In the course of writing the book, Meekhof, who holds a master’s degree in social work from the University of Michigan, interviewed more than 100 widows. She also spoke with Dr. Gary Hammer, the director of the Endocrine Oncology Program at the UMCCC.

Next year will mark a decade since the loss of her husband, yet Meekhof says she continues to learn, both from her own experiences and those of others. “I traveled to Kenya and learned from widows about how they live on less than a dollar a day. At the United Nations I learned about 17 sustainable developmental goals, including health and well-being,that can transform the world,” she said.

An in-demand speaker on the topic of grief/loss, she also writes about ways individuals can help in the achievement of these goals. You can visit Kristin’s website and blog here: www.kristinmeekhof.com.

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(l-r) Jennifer Coryell, Tricia Kachin, and Michele Mitchell

Michele and her family found a different way to travel through the grieving process as well as honoring the memory of her stepdaughter, Tricia Kachin. In 2010, at just 20 years of age, Tricia was diagnosed with Stage 4 Hodgkin’s Lymphoma, ironically, from x-rays taken following a car accident. She had been treated for asthma for some time and in retrospect, had all the symptoms of Hodgkin’s, but it had never been diagnosed.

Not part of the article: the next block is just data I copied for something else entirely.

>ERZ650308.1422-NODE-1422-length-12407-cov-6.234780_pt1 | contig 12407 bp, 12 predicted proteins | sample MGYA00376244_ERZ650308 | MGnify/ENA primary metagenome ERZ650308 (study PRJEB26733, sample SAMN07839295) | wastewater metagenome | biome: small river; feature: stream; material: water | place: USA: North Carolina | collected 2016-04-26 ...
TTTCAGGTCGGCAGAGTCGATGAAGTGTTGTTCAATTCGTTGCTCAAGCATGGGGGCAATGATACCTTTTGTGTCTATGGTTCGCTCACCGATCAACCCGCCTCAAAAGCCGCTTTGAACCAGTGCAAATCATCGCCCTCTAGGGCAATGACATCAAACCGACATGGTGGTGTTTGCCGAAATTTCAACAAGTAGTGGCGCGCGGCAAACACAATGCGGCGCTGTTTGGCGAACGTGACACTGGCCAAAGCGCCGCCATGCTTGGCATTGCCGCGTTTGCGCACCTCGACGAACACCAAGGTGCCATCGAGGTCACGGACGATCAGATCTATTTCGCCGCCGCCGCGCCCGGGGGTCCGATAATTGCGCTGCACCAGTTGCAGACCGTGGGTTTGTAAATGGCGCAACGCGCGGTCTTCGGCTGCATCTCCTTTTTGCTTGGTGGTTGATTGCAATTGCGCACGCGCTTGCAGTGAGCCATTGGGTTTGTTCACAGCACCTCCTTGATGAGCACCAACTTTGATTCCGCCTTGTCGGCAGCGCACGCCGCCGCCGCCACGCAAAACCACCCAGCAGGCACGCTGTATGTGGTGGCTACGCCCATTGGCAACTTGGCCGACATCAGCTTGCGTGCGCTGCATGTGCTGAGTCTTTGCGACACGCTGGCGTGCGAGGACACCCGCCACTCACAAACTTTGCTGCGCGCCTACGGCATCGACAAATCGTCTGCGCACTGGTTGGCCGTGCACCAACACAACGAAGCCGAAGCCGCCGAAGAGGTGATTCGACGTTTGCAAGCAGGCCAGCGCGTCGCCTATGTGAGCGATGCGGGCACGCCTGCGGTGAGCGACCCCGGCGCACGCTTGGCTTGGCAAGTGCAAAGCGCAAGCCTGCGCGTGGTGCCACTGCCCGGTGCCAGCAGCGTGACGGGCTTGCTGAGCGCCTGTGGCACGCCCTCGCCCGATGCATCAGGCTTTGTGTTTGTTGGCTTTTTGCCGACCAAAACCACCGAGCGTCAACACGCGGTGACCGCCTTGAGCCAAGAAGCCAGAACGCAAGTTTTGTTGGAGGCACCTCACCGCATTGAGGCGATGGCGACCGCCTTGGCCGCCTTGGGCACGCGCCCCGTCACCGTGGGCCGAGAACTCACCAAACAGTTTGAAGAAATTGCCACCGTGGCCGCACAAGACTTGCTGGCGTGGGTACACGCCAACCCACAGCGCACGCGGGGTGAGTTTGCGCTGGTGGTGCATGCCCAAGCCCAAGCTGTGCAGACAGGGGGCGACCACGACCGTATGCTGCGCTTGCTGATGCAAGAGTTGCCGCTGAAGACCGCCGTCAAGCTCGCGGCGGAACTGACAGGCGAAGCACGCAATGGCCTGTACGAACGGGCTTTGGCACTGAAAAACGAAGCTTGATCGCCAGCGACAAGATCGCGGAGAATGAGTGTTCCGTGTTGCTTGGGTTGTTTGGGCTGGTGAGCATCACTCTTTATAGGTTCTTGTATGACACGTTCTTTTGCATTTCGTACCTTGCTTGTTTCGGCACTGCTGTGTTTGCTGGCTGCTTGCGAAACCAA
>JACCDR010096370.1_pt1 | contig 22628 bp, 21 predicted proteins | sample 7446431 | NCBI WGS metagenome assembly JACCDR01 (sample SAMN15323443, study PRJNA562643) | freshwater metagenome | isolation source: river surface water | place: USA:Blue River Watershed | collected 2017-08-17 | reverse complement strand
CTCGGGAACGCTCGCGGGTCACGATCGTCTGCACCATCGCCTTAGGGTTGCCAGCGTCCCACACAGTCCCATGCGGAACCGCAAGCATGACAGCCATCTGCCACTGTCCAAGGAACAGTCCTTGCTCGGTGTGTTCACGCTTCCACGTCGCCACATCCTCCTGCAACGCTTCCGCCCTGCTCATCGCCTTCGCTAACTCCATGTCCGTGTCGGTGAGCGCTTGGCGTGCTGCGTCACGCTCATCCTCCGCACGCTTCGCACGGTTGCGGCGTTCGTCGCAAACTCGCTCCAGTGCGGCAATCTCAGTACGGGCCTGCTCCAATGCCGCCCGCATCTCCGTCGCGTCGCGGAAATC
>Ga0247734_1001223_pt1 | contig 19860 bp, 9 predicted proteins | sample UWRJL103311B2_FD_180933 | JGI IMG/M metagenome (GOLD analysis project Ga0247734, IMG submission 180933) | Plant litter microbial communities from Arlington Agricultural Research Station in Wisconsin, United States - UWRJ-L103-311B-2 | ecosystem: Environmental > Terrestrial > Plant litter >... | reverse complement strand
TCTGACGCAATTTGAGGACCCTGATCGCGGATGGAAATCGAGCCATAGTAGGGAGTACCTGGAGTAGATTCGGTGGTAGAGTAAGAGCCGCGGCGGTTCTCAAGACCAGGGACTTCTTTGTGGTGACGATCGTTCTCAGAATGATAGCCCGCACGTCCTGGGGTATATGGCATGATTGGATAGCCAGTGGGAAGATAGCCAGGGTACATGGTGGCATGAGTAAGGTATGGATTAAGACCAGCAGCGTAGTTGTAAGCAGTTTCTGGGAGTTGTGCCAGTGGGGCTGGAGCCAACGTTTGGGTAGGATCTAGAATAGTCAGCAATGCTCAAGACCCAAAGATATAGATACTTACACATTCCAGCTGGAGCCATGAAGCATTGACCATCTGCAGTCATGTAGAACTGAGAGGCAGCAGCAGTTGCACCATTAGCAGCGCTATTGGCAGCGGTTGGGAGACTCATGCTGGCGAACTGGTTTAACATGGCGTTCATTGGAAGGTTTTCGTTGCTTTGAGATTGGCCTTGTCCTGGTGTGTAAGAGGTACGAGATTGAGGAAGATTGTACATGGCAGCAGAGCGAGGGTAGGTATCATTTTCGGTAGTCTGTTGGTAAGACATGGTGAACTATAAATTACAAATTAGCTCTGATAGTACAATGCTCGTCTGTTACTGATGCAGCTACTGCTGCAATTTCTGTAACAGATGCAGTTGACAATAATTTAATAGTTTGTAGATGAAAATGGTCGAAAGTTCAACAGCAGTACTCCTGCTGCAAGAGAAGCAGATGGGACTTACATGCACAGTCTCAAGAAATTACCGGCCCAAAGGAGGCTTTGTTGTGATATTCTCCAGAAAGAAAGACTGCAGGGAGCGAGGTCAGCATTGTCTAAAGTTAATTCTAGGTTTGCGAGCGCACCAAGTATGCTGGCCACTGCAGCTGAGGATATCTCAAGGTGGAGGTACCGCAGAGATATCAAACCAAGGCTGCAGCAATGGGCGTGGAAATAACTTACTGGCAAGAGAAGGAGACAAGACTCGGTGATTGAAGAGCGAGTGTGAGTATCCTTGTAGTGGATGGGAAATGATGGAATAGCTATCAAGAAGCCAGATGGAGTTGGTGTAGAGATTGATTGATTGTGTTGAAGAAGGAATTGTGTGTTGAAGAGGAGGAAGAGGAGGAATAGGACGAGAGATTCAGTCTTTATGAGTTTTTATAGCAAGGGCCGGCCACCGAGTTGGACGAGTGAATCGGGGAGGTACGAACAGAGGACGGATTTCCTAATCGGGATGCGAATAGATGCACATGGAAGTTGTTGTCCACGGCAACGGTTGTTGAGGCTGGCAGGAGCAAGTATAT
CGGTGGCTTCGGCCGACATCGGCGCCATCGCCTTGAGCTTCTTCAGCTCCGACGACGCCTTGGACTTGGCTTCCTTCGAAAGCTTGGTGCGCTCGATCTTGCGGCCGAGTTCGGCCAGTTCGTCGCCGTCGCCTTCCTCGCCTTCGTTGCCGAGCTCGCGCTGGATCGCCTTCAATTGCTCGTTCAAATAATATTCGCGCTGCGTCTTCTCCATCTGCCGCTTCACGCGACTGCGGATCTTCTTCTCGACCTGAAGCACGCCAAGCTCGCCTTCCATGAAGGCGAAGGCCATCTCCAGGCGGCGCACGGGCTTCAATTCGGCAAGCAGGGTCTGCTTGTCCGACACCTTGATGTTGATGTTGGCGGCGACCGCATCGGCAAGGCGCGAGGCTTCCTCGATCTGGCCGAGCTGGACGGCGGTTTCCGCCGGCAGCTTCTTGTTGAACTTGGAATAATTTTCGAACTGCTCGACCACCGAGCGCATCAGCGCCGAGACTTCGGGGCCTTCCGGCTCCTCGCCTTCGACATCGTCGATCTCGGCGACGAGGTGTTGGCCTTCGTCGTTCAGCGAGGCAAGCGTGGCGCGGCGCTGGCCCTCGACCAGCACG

This began a three-year journey on which the entire family travelled. It included a variety of difficult and sometimes, experimental treatments—stem cell extraction, chemotherapy and biopsies—in Houston, New York City, St. Louis and then the University of Michigan. During this time, Trish continued to study cosmetology and to plan her wedding. She had planned one more round of chemo before her wedding. However, during the last chemo treatment, she suffered heart failure, had to go on a ventilator and 10 days later, on July 12, 2014, Tricia’s journey ended.